Sieber, along with other Grand Forks officials, tried to handle thesituation from the regular emergency operations center in a cramped roomin the basement of the police headquarters. That became impossible on theFriday when the Red River came over the dike. Sieber was one of the lastpeople to leave the building. "We packed things in cars and drove away asthe flood waters were lapping against the tires," he said.
Although equipment varies in the MERS detachments, most include the following:
* A Multi-Radio Van containing KU-band satellite equipment that provides48 telephone lines and video feeds for two-way teleconferencing and fullbroadcast TV transmission. The MRV also provides long-distance, high-frequencyradio; local- and intermediate-range UHF/VHF radio; and integrated radioand wire communication.
* Line-of-sight radio, including transmitters and portable antennas,that allows 21 phone circuits for data, voice or fax. These radios alsocan provide for telephone service over a range of up to 56 miles.
* Long-distance, high-frequency radios from RF Communications that providefour voice circuits and four data circuits.
* International Mobile Satellite Organization communications that provideone phone circuit for worldwide voice, data and fax service.
* Telephone switches, including an IDNX-90 integrated digital networkexchange, Redcom phone switches that can provide 48 circuits, and expandedMerlin switches that provide 48 circuits over two T-1 lines.
* Assorted standard computer and peripheral equipment, such as printersand faxes.
* Standard off-the-shelf software
For the next three weeks, the 65-foot-long Red October truck (which is actuallywhite — the nickname comes from the Tom Clancy submarine novel) became thecenter of the emergency operations. It can be raised on hydraulic liftsand expanded to a width of 24 feet. It includes a large conference tableand an assortment of phones, computers, TV screens and hookups to varioussatellite and radio communications. It worked alongside the regular MERSMulti-Radio Van to provide officials with a link to the outside world andto the various emergency agencies and National Guard units operating inthe town.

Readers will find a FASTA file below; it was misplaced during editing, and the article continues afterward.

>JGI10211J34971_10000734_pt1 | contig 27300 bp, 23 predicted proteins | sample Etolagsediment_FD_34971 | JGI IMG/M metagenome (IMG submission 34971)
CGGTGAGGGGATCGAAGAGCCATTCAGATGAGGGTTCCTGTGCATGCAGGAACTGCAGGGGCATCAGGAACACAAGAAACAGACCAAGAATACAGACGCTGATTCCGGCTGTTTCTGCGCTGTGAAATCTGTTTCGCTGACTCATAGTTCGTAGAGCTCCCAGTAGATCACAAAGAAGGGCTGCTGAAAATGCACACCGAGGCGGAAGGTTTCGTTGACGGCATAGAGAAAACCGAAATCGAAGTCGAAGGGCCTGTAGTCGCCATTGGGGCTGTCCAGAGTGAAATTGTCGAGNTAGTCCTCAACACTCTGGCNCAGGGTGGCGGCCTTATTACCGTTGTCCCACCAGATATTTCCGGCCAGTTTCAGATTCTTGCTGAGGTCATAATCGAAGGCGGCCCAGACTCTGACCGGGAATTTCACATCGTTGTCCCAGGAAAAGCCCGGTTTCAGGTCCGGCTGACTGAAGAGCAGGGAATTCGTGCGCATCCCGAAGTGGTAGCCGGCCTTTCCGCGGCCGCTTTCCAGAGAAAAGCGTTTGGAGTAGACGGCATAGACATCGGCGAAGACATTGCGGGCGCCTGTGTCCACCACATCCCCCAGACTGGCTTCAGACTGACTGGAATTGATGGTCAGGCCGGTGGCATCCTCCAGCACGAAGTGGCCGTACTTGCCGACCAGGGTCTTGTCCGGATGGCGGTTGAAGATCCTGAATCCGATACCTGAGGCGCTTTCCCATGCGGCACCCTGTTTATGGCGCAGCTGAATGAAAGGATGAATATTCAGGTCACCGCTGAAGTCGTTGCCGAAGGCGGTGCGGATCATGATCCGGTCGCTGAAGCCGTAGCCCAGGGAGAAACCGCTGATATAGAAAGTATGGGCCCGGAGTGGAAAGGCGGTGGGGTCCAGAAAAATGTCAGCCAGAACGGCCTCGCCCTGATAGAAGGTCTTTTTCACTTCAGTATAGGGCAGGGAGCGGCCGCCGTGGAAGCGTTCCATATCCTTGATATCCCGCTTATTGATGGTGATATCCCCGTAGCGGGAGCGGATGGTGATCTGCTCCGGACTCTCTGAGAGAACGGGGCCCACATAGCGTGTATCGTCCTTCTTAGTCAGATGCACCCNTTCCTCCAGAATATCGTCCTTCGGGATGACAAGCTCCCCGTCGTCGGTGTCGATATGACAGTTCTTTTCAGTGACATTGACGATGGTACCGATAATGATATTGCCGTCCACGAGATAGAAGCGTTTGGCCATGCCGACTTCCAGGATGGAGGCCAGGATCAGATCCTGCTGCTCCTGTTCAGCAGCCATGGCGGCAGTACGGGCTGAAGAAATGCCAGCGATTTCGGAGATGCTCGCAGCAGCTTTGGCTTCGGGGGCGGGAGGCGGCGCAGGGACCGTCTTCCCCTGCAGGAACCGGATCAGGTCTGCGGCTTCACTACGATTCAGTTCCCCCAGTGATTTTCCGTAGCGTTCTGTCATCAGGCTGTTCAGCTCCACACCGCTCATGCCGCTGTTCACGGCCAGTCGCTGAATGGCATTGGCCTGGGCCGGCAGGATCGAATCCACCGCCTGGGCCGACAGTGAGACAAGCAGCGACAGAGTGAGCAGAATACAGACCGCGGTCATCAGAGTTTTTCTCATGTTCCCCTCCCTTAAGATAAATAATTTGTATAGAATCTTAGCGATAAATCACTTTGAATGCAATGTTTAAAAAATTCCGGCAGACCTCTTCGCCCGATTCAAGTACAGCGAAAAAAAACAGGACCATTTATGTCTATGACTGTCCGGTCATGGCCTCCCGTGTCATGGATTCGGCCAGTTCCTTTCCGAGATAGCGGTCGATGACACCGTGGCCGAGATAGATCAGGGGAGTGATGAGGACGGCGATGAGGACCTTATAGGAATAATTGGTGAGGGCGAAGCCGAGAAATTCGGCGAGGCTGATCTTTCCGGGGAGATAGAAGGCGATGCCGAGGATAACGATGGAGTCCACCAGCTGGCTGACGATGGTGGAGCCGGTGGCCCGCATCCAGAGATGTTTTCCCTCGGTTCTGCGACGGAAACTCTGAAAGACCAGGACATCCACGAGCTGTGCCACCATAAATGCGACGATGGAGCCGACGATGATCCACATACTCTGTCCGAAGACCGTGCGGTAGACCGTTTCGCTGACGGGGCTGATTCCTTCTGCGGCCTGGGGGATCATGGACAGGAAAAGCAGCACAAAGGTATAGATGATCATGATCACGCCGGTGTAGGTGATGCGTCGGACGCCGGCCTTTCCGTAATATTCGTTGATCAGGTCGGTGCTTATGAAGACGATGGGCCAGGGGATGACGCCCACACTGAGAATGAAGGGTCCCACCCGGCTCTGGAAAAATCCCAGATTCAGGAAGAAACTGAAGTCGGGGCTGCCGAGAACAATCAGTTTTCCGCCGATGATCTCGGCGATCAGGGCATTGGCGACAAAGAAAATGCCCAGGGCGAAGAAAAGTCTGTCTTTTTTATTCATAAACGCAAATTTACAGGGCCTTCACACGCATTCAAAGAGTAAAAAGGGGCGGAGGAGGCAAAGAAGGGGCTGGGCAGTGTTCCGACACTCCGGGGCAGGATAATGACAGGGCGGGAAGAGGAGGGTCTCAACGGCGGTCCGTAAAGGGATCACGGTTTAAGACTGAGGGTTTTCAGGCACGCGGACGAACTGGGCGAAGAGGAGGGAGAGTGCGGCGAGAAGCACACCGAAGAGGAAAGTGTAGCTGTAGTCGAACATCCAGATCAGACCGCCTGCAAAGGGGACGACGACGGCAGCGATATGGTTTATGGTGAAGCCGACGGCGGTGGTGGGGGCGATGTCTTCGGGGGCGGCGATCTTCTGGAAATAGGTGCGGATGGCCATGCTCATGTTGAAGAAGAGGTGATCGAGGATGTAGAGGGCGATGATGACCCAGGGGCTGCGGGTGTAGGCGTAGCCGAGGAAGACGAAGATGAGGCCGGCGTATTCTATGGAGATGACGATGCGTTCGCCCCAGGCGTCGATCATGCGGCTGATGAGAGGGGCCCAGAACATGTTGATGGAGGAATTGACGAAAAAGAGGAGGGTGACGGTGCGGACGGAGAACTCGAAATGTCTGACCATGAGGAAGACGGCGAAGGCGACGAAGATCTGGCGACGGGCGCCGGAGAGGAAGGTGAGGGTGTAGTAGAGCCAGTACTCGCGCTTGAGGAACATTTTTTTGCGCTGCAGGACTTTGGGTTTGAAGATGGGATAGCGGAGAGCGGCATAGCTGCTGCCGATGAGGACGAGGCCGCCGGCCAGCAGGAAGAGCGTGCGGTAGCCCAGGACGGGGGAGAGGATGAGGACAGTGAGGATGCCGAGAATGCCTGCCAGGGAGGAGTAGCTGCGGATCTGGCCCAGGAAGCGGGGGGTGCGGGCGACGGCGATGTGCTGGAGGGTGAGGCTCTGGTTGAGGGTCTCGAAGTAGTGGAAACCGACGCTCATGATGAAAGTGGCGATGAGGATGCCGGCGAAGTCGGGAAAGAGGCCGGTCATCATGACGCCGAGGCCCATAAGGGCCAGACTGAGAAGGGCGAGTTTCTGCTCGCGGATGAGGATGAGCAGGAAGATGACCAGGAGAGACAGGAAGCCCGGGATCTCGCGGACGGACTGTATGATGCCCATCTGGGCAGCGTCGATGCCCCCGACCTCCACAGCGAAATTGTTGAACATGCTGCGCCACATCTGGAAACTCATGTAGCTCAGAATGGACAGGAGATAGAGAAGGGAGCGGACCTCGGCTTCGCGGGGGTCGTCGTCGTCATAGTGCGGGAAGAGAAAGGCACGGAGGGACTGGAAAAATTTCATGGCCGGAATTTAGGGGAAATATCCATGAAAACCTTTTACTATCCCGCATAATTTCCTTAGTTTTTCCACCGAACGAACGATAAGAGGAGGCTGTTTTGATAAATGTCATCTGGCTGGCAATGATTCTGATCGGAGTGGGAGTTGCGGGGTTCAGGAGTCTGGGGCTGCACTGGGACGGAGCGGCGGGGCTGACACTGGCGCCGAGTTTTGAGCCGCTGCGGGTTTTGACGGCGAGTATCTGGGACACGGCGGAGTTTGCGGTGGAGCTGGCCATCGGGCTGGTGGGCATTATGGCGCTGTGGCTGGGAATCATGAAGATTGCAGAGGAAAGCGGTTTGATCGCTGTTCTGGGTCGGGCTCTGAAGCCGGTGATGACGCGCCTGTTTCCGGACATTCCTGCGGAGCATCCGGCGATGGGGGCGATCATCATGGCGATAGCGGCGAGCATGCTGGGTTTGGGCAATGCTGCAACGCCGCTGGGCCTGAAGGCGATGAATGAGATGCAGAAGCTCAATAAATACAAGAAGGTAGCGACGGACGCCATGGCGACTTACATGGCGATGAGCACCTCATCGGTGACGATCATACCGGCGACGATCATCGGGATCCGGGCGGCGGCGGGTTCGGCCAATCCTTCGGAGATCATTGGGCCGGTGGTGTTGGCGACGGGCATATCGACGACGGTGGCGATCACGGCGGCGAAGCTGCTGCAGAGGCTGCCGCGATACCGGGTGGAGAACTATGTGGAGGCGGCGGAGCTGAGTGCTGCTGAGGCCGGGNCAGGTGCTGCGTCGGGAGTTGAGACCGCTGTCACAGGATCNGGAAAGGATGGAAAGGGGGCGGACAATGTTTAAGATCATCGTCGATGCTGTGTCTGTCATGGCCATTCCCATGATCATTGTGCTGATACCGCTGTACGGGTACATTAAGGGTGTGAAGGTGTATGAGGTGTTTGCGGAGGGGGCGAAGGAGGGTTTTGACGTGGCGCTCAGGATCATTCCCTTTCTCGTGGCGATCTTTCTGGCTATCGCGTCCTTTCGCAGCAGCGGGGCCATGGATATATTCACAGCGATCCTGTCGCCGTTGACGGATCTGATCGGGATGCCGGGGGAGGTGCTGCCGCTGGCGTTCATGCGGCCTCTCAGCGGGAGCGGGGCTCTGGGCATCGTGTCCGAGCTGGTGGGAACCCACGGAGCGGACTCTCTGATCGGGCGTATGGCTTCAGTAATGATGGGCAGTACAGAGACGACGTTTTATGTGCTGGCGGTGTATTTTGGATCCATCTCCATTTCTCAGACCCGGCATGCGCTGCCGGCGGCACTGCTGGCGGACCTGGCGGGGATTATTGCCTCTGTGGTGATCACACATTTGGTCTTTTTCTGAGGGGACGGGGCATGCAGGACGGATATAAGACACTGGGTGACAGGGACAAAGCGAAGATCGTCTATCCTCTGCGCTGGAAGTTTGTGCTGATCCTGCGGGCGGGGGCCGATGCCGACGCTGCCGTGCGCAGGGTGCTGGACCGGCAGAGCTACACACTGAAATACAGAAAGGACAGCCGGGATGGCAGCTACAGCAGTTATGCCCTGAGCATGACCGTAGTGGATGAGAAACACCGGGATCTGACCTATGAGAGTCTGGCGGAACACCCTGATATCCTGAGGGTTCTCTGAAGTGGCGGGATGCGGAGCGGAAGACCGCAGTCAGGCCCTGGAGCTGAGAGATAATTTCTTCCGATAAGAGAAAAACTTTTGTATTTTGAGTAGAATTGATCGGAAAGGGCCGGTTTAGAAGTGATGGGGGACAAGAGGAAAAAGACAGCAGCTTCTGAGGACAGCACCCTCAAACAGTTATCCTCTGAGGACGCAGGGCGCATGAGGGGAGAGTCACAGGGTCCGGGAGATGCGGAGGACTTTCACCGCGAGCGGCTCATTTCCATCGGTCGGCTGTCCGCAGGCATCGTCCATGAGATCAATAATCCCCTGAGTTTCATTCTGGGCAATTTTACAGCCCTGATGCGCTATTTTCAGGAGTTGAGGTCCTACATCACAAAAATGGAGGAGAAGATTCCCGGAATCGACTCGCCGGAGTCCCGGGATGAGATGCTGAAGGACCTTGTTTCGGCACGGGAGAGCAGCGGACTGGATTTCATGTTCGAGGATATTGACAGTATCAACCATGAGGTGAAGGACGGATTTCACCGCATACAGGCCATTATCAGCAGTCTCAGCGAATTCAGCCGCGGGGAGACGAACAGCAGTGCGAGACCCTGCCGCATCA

"Suddenly, we were in charge of this big media event," said Lt. DennisEggebraaten, who works in the investigations bureau in the Grand Forks PoliceDepartment and who, along with Sieber, acted as a public information officerduring the flood. "We were just a couple of cops. I can't say enough aboutthose [MERS officials]; they really saved our asses."
For Grand Forks Mayor Pat Owens, who coordinated the local responseto the emergency and negotiated the political deals for relief with thegovernor's office and the state's congressional delegation, Red Octoberwas an island of calm amid all the outside chaos.
"We couldn't have done the job we did without MERS," she said. "We hadto move a complete group of local, state and federal agencies and give thema focus from which to do their work. What MERS did was to give us a placeto share concerns without having the press there, and where we could openup. The setup provided us with a lot of technology we would otherwise nothave had. Plus, we had all the people with all of the answers in one place."
FEMA officials think the Grand Forks operation was an obvious success.Owens is now on a nine-member FEMA Visitors Board that meets several timesa year to dispense advice and experience on how to deal with such majordisasters.
Bright Future for MERS
MERS' reputation is strong enough that Congress appropriated $5 millionfor upgrades to the vehicles this year. Steven Levinsohn, the director ofthe Mobile Operations Division in FEMA's Response and Recovery Directorate,said he expects lawmakers to make a yearly appropriation for upgrades.
"The commercial side of this [communications] business is moving evenfurther ahead, so we need to be able to keep pace," he said. "I don't believeanyone can be truly state-of-the-art, but at the very least, we want tostay current on these things."
The enhancements will allow MERS to accommodate narrowband transmissionon land mobile radios and will improve MERS' support for line-of-sight andhigh-frequency radio. Support for wireless local-area networks and cellularsystems also will be improved, Levinsohn said.
"We will be looking to wireless systems to provide the quick supportthat's needed once we get into a disaster area," Levinsohn said. "Then wecan take the time to think a little longer than we have been able to inthe past about the longer-term solution to providing support."
-- Robinson is a free-lance writer based in Portland, Ore.